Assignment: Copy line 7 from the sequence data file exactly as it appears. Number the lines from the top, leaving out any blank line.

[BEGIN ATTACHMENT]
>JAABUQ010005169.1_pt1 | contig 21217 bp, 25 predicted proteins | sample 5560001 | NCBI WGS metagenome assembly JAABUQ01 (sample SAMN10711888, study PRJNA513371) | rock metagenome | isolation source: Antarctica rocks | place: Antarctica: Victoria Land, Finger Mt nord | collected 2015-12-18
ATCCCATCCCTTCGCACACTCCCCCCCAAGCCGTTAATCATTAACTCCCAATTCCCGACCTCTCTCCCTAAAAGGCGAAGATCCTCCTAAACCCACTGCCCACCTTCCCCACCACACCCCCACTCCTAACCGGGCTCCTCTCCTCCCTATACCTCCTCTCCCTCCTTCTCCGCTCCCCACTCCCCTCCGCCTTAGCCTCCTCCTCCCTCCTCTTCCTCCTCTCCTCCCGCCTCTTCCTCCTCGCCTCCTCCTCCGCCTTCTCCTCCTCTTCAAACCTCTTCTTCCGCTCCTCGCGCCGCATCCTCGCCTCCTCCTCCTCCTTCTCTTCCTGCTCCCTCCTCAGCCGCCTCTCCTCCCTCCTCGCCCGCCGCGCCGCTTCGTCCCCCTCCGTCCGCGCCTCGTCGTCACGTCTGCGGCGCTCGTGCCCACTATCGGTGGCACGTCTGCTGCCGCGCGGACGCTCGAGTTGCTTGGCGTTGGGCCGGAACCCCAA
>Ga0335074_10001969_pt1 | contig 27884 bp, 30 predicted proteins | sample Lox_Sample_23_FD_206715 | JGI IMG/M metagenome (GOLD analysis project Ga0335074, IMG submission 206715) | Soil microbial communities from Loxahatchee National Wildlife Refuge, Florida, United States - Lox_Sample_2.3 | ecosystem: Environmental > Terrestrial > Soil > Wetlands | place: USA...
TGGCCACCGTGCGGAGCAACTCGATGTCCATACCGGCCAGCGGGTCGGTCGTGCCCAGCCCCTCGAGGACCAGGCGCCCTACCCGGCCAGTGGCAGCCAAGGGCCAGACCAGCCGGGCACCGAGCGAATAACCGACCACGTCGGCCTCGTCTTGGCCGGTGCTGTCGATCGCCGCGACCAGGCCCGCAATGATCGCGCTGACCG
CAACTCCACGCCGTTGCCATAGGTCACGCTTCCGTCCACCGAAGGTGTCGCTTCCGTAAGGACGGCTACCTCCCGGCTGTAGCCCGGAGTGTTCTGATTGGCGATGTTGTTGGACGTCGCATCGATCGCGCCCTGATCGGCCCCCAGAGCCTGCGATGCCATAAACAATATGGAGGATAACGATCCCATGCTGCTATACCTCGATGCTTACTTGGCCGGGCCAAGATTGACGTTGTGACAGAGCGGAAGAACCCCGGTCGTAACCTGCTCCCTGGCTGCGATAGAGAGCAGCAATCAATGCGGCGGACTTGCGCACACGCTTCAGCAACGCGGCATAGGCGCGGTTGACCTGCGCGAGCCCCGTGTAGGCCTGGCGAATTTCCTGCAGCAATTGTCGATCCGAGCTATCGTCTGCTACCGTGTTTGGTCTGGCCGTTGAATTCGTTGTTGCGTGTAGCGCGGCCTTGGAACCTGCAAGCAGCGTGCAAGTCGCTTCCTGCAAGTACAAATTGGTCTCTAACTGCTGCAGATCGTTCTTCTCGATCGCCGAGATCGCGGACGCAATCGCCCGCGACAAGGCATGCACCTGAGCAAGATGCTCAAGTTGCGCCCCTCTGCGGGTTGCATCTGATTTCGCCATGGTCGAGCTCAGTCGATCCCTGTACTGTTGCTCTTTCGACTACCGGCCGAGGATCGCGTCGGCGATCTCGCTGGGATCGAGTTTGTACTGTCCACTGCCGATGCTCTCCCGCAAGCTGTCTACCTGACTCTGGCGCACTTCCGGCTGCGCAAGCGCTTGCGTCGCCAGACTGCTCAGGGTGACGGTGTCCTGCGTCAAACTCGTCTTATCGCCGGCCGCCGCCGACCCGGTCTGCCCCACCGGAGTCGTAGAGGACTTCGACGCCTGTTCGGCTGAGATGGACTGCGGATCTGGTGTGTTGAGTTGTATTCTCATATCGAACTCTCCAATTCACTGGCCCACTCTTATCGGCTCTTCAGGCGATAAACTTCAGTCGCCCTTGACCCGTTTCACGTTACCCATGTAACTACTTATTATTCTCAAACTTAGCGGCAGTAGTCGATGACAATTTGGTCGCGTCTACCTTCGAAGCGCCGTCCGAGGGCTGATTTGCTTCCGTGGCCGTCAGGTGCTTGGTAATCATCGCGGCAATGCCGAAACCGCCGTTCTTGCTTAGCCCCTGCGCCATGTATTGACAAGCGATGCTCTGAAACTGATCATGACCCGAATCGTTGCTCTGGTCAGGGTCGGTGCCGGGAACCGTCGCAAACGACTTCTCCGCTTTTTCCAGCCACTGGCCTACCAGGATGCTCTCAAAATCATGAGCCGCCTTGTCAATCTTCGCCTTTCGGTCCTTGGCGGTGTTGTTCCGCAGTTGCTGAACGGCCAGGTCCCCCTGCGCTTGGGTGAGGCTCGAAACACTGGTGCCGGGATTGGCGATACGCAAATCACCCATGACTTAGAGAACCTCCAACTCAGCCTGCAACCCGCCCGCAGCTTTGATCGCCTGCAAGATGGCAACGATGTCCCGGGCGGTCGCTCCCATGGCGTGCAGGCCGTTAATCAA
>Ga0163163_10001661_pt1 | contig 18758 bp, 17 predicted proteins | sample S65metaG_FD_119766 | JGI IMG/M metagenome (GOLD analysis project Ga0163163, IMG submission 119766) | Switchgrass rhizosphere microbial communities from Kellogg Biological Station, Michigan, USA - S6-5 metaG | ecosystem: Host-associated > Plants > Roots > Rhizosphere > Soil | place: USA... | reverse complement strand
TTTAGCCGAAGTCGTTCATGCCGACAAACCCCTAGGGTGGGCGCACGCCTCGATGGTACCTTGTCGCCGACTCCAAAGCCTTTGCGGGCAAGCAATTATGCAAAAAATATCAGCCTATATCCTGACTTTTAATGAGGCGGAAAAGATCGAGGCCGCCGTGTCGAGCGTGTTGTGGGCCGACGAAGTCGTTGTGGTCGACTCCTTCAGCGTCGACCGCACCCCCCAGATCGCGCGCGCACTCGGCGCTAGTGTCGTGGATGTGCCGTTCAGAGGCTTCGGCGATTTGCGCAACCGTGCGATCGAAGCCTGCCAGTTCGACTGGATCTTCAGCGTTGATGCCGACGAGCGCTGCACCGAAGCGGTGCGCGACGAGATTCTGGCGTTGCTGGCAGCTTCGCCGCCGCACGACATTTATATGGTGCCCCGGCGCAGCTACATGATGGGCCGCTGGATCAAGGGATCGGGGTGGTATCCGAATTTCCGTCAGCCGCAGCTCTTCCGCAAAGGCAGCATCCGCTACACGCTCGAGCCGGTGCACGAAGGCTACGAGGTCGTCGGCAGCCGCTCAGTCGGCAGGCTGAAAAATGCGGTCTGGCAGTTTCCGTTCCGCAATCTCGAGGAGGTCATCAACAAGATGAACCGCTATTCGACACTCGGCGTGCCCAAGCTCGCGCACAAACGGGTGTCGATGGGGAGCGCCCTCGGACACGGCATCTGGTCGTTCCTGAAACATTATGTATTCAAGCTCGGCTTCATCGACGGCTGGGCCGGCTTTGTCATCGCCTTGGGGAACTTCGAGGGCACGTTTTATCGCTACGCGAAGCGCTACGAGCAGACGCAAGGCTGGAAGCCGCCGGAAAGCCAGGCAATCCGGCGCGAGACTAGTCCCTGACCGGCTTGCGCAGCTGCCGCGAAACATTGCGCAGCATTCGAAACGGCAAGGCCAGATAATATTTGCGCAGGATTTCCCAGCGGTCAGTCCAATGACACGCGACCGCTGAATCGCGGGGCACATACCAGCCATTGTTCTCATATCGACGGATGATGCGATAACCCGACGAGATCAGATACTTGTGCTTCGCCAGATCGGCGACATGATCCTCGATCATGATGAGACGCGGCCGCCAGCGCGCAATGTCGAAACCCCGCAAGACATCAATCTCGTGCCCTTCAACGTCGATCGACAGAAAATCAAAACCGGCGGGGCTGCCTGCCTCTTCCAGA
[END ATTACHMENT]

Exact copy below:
TTTAGCCGAAGTCGTTCATGCCGACAAACCCCTAGGGTGGGCGCACGCCTCGATGGTACCTTGTCGCCGACTCCAAAGCCTTTGCGGGCAAGCAATTATGCAAAAAATATCAGCCTATATCCTGACTTTTAATGAGGCGGAAAAGATCGAGGCCGCCGTGTCGAGCGTGTTGTGGGCCGACGAAGTCGTTGTGGTCGACTCCTTCAGCGTCGACCGCACCCCCCAGATCGCGCGCGCACTCGGCGCTAGTGTCGTGGATGTGCCGTTCAGAGGCTTCGGCGATTTGCGCAACCGTGCGATCGAAGCCTGCCAGTTCGACTGGATCTTCAGCGTTGATGCCGACGAGCGCTGCACCGAAGCGGTGCGCGACGAGATTCTGGCGTTGCTGGCAGCTTCGCCGCCGCACGACATTTATATGGTGCCCCGGCGCAGCTACATGATGGGCCGCTGGATCAAGGGATCGGGGTGGTATCCGAATTTCCGTCAGCCGCAGCTCTTCCGCAAAGGCAGCATCCGCTACACGCTCGAGCCGGTGCACGAAGGCTACGAGGTCGTCGGCAGCCGCTCAGTCGGCAGGCTGAAAAATGCGGTCTGGCAGTTTCCGTTCCGCAATCTCGAGGAGGTCATCAACAAGATGAACCGCTATTCGACACTCGGCGTGCCCAAGCTCGCGCACAAACGGGTGTCGATGGGGAGCGCCCTCGGACACGGCATCTGGTCGTTCCTGAAACATTATGTATTCAAGCTCGGCTTCATCGACGGCTGGGCCGGCTTTGTCATCGCCTTGGGGAACTTCGAGGGCACGTTTTATCGCTACGCGAAGCGCTACGAGCAGACGCAAGGCTGGAAGCCGCCGGAAAGCCAGGCAATCCGGCGCGAGACTAGTCCCTGACCGGCTTGCGCAGCTGCCGCGAAACATTGCGCAGCATTCGAAACGGCAAGGCCAGATAATATTTGCGCAGGATTTCCCAGCGGTCAGTCCAATGACACGCGACCGCTGAATCGCGGGGCACATACCAGCCATTGTTCTCATATCGACGGATGATGCGATAACCCGACGAGATCAGATACTTGTGCTTCGCCAGATCGGCGACATGATCCTCGATCATGATGAGACGCGGCCGCCAGCGCGCAATGTCGAAACCCCGCAAGACATCAATCTCGTGCCCTTCAACGTCGATCGACAGAAAATCAAAACCGGCGGGGCTGCCTGCCTCTTCCAGA